March 10, 2010

maple syrup makers

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— The Associated Press

Johnson Carr
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Johnson Carr


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A newly-designed maple sugaring spout called a check valve spout is on display, Monday, Aug. 17, 2009, during a news conference at Progressive Plastics in Williamstown, Vt. The company says the new technology developed by the University of Vermont's Proctor Maple Research Center will revolutionize the maple sugaring industry by extending the sugaring season with the new spout, which prevents bacteria from entering the tree, thus slowing it's healing process which clogs the spouts. (AP Photo/Alden Pellett)


WILLIAMSTOWN, Vt. — It's 2 inches tall, costs about 35 cents and looks like a tiny rocket ship.

But it has big potential: Scientists at the University of Vermont who developed a new maple spout adapter say it could revolutionize the syrup industry, extending the annual harvest by weeks and boosting sap yields by up to 90 percent per tree.

''This is one of the biggest leaps in tubing technology in a long, long time,'' said Bruce Bascom, a maple sugar maker in Alstead, N.H.

The tiny nylon device, which has been in development for two years and was unveiled publicly Monday, works with vacuum tubing systems used by most maple sugar producers by inhibiting the reverse flow of sap into trees that occurs when pumps are shut off or holes develop in the tubing.

Typically, when a vacuum system is shut off, the maple tree reflexively begins to suck sap back in from tubing, sometimes carrying bacteria. Once the tree detects them, it begins to wall off the tap hole, stopping sap production.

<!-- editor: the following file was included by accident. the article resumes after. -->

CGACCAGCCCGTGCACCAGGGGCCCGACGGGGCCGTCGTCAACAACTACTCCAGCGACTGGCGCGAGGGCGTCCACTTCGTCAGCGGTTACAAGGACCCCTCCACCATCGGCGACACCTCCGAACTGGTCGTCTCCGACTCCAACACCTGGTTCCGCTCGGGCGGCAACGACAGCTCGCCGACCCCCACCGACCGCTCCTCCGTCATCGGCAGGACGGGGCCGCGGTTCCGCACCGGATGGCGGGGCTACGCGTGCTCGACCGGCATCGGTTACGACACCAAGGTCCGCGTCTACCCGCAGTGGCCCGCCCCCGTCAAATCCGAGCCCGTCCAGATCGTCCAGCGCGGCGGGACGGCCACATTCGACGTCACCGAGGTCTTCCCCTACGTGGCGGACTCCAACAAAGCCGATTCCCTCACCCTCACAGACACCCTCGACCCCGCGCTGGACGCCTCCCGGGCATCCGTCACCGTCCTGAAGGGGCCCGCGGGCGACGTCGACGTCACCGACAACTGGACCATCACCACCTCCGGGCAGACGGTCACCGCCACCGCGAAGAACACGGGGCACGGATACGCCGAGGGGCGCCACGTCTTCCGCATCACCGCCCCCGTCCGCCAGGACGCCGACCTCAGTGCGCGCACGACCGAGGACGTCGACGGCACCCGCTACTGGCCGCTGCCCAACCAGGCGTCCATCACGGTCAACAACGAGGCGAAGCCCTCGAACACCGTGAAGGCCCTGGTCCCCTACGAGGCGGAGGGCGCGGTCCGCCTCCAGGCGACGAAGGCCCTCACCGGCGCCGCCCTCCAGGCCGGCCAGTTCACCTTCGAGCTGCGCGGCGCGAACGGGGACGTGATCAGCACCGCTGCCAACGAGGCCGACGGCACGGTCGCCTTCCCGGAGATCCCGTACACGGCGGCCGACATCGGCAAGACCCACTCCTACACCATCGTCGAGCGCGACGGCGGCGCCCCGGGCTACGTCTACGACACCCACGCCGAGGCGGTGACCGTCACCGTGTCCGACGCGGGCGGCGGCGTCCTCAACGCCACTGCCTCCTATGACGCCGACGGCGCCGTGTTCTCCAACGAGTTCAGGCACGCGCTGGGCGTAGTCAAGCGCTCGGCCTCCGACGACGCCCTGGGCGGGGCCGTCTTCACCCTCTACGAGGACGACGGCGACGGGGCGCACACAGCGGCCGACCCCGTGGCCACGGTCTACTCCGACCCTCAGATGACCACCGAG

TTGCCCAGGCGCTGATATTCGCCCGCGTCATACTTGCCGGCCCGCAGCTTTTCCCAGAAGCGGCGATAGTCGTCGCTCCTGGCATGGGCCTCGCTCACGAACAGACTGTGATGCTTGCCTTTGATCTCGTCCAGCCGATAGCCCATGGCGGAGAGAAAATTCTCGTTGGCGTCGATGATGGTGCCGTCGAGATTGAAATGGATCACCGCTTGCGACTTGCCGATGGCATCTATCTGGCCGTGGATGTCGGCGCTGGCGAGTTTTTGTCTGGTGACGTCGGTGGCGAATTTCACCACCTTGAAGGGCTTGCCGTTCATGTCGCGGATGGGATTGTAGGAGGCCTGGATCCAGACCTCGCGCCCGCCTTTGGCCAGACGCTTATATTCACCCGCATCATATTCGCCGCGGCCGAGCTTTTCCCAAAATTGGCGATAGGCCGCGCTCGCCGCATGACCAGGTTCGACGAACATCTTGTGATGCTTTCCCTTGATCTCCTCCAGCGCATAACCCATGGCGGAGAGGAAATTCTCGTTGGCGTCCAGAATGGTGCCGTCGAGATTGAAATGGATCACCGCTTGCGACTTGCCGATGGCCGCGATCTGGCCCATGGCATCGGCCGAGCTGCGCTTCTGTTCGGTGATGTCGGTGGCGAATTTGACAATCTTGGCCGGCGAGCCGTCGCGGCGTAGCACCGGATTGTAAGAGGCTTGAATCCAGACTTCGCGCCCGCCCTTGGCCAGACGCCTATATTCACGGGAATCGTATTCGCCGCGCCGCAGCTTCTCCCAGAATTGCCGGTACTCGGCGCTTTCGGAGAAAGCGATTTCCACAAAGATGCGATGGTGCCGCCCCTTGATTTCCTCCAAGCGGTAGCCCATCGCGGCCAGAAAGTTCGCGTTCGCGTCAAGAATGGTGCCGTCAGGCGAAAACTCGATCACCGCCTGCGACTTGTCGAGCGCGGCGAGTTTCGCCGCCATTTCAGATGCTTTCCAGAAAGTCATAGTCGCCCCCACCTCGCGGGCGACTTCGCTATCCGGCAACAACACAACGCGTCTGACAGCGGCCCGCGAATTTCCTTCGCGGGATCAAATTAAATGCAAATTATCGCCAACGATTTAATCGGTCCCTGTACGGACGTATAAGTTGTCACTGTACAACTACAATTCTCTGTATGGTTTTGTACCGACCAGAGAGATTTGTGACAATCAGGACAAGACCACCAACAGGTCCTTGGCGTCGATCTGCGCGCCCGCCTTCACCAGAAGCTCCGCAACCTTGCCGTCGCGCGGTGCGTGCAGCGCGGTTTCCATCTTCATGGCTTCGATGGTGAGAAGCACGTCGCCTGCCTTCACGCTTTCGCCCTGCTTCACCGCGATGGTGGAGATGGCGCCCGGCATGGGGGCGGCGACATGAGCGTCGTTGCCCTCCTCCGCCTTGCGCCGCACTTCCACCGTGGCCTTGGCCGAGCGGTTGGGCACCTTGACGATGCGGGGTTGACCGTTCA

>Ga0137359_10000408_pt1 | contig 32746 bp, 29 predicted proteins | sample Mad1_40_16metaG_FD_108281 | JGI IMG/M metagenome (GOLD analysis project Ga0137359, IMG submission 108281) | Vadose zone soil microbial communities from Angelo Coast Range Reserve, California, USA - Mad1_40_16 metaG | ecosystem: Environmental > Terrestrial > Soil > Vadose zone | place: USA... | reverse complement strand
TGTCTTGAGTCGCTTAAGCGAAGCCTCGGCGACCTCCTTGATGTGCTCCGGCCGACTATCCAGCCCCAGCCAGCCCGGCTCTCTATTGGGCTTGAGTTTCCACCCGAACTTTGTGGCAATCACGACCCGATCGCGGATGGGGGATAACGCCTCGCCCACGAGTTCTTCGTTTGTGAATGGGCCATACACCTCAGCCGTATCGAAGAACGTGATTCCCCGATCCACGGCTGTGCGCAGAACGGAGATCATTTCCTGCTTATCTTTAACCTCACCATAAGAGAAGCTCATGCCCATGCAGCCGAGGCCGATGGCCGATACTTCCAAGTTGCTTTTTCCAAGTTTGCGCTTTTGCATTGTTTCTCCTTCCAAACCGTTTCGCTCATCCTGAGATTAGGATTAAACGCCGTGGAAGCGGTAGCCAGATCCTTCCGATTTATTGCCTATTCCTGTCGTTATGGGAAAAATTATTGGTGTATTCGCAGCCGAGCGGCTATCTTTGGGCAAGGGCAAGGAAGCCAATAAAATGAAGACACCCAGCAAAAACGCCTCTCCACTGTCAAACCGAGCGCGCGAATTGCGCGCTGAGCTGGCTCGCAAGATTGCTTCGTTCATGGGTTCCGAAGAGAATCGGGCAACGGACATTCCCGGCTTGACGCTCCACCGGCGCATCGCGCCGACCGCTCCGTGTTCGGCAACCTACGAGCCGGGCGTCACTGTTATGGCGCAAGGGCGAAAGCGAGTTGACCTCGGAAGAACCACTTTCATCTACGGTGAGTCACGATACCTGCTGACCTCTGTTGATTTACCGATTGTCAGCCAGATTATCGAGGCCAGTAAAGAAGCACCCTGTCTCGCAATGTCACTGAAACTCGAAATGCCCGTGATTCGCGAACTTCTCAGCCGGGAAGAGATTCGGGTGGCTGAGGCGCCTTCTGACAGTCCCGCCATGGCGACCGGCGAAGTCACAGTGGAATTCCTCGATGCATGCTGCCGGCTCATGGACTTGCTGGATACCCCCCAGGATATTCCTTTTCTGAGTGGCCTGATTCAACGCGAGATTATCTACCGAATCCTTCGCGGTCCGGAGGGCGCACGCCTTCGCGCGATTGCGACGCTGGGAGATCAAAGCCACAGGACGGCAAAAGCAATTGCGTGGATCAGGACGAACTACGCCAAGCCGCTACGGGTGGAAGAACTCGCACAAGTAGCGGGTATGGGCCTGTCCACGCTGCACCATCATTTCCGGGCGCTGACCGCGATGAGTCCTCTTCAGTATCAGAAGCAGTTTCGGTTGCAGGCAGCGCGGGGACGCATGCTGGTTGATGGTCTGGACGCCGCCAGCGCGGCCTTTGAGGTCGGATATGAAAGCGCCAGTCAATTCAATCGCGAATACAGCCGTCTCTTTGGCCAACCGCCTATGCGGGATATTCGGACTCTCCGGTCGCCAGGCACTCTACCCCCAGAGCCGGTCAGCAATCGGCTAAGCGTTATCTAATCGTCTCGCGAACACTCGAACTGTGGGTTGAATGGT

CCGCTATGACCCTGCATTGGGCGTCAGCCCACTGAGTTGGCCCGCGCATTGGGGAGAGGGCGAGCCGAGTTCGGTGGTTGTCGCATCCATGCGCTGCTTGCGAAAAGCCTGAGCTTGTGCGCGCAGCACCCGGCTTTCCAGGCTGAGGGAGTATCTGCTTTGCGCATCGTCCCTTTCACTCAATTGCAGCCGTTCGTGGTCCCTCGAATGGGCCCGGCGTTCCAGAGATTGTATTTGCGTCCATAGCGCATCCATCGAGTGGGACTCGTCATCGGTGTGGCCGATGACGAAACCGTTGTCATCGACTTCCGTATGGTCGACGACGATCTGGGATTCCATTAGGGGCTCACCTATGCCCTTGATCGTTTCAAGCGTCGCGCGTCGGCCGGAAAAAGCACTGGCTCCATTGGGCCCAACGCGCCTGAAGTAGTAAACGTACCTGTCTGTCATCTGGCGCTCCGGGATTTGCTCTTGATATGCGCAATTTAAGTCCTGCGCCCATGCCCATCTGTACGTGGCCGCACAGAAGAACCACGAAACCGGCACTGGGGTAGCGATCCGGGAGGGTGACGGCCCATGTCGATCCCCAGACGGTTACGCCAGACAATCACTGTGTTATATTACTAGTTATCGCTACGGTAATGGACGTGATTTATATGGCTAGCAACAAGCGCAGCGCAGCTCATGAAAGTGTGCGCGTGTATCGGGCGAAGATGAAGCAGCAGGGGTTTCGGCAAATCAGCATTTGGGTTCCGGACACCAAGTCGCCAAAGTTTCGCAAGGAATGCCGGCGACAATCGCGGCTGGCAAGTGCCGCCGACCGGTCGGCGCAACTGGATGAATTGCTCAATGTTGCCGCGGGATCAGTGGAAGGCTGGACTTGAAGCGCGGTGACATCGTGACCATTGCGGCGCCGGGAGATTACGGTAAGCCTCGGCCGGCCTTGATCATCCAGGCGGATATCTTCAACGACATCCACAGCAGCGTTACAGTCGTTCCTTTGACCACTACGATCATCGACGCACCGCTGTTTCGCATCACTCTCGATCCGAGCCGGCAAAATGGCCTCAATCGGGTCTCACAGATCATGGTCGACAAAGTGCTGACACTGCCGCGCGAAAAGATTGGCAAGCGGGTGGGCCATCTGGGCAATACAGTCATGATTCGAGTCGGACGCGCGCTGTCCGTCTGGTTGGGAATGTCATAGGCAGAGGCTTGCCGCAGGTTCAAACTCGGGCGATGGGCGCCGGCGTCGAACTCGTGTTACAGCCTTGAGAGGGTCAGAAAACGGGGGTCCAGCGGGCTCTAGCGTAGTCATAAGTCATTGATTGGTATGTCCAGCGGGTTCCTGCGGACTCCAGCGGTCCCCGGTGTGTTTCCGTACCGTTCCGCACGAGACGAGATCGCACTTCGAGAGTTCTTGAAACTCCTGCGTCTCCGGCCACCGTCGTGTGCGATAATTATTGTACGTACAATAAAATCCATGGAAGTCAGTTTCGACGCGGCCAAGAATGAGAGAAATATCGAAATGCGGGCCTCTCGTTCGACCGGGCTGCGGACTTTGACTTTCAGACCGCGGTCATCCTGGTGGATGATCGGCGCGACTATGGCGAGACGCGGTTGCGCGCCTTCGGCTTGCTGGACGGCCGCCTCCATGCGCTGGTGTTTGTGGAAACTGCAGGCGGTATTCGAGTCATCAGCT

The new device was developed by Timothy Perkins, director of the University of Vermont Proctor Maple Research Center, in conjunction with maple industry supplier Leader Evaporator Co. It uses a valve -- a small ball that rolls to and fro in a chamber inside the spout -- to block backflow.

''By using a check valve in the system to prevent sap from moving backward into the tree, then the microorganisms don't get into the tap hole, the tap hole stays cleaner and the sap will continue running longer in the season,'' Perkins said.

Tests found that the tap hole ran for about a week to three weeks longer than usual and produced 50 to 90 percent more sap, he said.

Extending the normal six-week season by a few weeks may not be as lucrative as it sounds, though. Maple trees produce some of their sweetest sap at the beginning of the season, so increasing the amount of sap at the end of the season may not equate to big increases in syrup production, Bascom said.

It takes about 40 gallons of sap to make a gallon of maple syrup. Historically, maple sugar producers hung steel buckets on tree taps, and then carried the buckets to a sugarhouse to be boiled into syrup in giant stainless steel evaporators.

But since the 1960s, the development of vacuum tubing has mechanized the process and boosted sap yield, so most sugar makers do it that way.

According to U.S. Sen. Patrick Leahy, who attended a news conference announcing the new product Monday at Progressive Plastics Inc. in Williamstown, the manufacturer already has 1 million orders for the device, which has yet to be marketed except via word of mouth and a trade show.

Bascom, who has ordered 250,000 adapters and plans to use them on 75 percent of his own 60,000 taps next winter while selling the leftovers, said he's not sure that the production increase will reach 90 percent or even 50 percent per tree. But he sees the device as a promising development that could dramatically drive up U.S. production.

It might not happen right away, though, he says.

''Sometimes people hold back,'' Bascom said. ''They'll buy it in year two, after their neighbors have found out what's wrong with it.''

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